Flower gardening has been my passion for as long as I've held a trowel; I tried serious vegetable growing until this season. My straw bale garden has opened a whole new world to me. I think I've learned a few things.
This is where you might give me the eye roll ... I have discovered the value to pruning tomatoes. In a matter of days after pruning my plants, they produced more blossoms and the fruit grew more plump. It's true what they say – removing the lower leaves helps vining plants to put their energy into fruit. I think fellow garden blogger Gayla Trail would concur. Check out her advice in How (and Why) I Prune My Tomatoes at yougrowgirl.com.
I have discovered that left unchecked, pumpkin and squash vines will run rampant, encroach on one another, and leap a fence in a single bound. The tidy straw-covered rows between my bales have all but disappeared. I confess when plants exhibit such glorious growth, I hate to to cut it back. It's the perennial gardener in me, I guess.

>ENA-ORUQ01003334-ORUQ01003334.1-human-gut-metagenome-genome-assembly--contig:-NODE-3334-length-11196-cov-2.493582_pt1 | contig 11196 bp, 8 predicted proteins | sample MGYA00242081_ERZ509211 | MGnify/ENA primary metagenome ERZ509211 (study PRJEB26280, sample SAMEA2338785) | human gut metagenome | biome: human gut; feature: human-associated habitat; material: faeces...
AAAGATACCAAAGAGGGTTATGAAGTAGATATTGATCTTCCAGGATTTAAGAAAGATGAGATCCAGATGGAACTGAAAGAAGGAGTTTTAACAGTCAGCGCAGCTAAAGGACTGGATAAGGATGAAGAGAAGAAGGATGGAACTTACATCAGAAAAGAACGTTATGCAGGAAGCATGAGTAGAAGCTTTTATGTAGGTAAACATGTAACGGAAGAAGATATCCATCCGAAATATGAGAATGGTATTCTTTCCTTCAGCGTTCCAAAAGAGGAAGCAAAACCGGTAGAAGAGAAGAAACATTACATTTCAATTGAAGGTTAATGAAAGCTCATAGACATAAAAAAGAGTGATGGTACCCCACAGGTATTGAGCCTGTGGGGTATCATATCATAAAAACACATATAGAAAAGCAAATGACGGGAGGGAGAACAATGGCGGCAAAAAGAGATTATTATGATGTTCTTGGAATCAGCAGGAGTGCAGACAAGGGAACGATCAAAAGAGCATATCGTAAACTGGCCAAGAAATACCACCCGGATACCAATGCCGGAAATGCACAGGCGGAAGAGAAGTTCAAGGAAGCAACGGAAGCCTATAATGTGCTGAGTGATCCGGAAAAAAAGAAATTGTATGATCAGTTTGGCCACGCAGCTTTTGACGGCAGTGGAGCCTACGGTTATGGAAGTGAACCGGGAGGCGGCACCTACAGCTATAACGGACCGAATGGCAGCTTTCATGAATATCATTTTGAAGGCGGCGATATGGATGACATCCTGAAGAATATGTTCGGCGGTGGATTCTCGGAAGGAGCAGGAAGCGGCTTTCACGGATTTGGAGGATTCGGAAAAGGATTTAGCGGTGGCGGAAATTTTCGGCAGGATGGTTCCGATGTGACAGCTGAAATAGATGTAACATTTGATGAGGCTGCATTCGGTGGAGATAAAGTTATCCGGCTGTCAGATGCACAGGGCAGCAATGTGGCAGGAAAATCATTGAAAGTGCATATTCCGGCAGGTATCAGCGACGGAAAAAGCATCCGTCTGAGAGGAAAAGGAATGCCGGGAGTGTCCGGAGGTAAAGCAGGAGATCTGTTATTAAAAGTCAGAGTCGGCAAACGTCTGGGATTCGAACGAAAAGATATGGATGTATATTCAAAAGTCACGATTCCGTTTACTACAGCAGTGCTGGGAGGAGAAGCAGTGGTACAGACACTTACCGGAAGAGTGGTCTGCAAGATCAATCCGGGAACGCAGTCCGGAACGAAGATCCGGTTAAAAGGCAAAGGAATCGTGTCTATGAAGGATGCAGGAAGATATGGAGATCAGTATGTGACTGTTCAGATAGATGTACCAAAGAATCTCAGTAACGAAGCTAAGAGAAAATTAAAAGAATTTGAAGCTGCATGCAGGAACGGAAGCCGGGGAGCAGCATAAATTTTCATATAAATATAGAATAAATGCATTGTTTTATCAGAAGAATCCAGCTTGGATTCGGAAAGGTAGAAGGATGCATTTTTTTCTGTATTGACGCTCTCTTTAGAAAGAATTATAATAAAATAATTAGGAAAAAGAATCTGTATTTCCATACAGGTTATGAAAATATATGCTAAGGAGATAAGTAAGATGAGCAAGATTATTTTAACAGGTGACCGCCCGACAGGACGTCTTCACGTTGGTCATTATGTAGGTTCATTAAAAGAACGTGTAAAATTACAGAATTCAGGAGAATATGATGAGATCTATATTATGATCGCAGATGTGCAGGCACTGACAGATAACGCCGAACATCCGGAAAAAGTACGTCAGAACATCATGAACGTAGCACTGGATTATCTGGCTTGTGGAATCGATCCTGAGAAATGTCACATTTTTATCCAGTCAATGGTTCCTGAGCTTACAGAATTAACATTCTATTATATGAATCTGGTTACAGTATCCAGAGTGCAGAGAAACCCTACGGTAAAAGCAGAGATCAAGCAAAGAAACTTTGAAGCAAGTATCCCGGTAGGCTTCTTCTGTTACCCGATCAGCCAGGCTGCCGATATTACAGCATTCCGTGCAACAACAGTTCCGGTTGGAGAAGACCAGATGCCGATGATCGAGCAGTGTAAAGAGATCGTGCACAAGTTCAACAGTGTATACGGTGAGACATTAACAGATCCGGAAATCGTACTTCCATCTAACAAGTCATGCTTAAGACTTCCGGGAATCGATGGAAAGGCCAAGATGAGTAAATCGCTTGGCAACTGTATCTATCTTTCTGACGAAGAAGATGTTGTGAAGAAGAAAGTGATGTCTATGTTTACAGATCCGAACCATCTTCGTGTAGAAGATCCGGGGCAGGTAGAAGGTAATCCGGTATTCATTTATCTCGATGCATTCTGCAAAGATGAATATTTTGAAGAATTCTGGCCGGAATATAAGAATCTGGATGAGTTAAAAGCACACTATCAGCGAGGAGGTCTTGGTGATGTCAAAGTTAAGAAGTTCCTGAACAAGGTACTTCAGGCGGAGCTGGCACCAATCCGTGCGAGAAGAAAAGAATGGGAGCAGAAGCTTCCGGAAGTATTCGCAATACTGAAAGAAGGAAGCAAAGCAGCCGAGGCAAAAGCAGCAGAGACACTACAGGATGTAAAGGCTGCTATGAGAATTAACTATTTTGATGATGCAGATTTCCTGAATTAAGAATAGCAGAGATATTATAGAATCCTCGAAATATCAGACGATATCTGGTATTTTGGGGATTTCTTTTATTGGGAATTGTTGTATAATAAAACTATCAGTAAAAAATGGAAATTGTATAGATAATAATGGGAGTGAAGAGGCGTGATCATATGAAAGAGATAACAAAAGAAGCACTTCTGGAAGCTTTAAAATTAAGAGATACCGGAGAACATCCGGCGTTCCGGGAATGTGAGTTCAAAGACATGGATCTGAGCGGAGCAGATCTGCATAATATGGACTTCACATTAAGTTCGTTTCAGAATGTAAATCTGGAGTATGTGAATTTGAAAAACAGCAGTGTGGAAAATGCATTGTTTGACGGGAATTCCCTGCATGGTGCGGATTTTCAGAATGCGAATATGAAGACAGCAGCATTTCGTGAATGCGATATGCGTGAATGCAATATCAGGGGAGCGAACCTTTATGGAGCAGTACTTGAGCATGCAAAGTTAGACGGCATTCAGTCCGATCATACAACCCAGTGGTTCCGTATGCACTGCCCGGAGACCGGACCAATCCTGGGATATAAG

Pumpkins and squash will produce leaves and blossoms throughout the season. By August, there is likely not enough growing season for small new fruits to ripen. This continued immature growth wastes plant energy. Of course, I wish I had understood this earlier in the season; I could have been doing judicious pruning. Still, I am glad there are more experienced gardeners out there to help a novice along. Erin – my vegetable consultant – came today to advise me.
We shortened the pumpkin vine you see in the above photo, sacrificing a couple small fruits that won't mature. A single vine can only support so many fruit; part of the pruning task is assessing the vine's vigour and how many fruit it has. Our goal is to get more fruit like the beauty on the right.
The vining habit of squash and pumpkins is amazing. They do need a LOT of room. Next year, I will plant them – and there will be fewer plants – with a support that will allow them to grow up and away from the bales. I'm going to make use of that fence, too – since they want to climb over it anyway!
Read How to Grow Pumpkins in KitchenGardener Magazine
Read Growing Pumpkins by Tina Forrester in Canadian Gardening